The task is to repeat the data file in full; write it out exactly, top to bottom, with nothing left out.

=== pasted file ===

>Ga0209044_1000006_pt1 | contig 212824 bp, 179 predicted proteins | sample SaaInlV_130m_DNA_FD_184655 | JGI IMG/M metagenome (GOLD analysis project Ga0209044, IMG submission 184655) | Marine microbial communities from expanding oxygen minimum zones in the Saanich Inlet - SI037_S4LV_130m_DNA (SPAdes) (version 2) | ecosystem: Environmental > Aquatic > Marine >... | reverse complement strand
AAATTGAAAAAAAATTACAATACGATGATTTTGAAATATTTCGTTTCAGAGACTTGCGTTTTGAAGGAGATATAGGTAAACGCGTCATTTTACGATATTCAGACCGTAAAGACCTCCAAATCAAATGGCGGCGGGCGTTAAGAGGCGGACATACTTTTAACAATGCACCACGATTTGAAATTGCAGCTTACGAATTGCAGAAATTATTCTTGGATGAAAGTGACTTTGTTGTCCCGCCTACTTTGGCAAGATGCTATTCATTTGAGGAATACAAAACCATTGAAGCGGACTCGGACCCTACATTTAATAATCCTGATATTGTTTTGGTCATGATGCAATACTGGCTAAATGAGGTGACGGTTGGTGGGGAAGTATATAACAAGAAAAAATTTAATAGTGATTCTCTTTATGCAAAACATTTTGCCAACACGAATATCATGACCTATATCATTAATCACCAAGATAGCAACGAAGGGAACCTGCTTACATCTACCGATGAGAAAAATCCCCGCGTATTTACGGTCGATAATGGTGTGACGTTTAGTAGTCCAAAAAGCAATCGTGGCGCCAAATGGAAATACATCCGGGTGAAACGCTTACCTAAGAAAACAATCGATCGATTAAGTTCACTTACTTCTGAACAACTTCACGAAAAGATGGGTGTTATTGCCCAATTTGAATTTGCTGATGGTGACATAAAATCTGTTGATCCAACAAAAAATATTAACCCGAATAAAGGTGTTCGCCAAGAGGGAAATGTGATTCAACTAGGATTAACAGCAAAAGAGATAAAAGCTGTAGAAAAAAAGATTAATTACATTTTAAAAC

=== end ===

>Ga0209044_1000006_pt1 | contig 212824 bp, 179 predicted proteins | sample SaaInlV_130m_DNA_FD_184655 | JGI IMG/M metagenome (GOLD analysis project Ga0209044, IMG submission 184655) | Marine microbial communities from expanding oxygen minimum zones in the Saanich Inlet - SI037_S4LV_130m_DNA (SPAdes) (version 2) | ecosystem: Environmental > Aquatic > Marine >... | reverse complement strand
AAATTGAAAAAAAATTACAATACGATGATTTTGAAATATTTCGTTTCAGAGACTTGCGTTTTGAAGGAGATATAGGTAAACGCGTCATTTTACGATATTCAGACCGTAAAGACCTCCAAATCAAATGGCGGCGGGCGTTAAGAGGCGGACATACTTTTAACAATGCACCACGATTTGAAATTGCAGCTTACGAATTGCAGAAATTATTCTTGGATGAAAGTGACTTTGTTGTCCCGCCTACTTTGGCAAGATGCTATTCATTTGAGGAATACAAAACCATTGAAGCGGACTCGGACCCTACATTTAATAATCCTGATATTGTTTTGGTCATGATGCAATACTGGCTAAATGAGGTGACGGTTGGTGGGGAAGTATATAACAAGAAAAAATTTAATAGTGATTCTCTTTATGCAAAACATTTTGCCAACACGAATATCATGACCTATATCATTAATCACCAAGATAGCAACGAAGGGAACCTGCTTACATCTACCGATGAGAAAAATCCCCGCGTATTTACGGTCGATAATGGTGTGACGTTTAGTAGTCCAAAAAGCAATCGTGGCGCCAAATGGAAATACATCCGGGTGAAACGCTTACCTAAGAAAACAATCGATCGATTAAGTTCACTTACTTCTGAACAACTTCACGAAAAGATGGGTGTTATTGCCCAATTTGAATTTGCTGATGGTGACATAAAATCTGTTGATCCAACAAAAAATATTAACCCGAATAAAGGTGTTCGCCAAGAGGGAAATGTGATTCAACTAGGATTAACAGCAAAAGAGATAAAAGCTGTAGAAAAAAAGATTAATTACATTTTAAAAC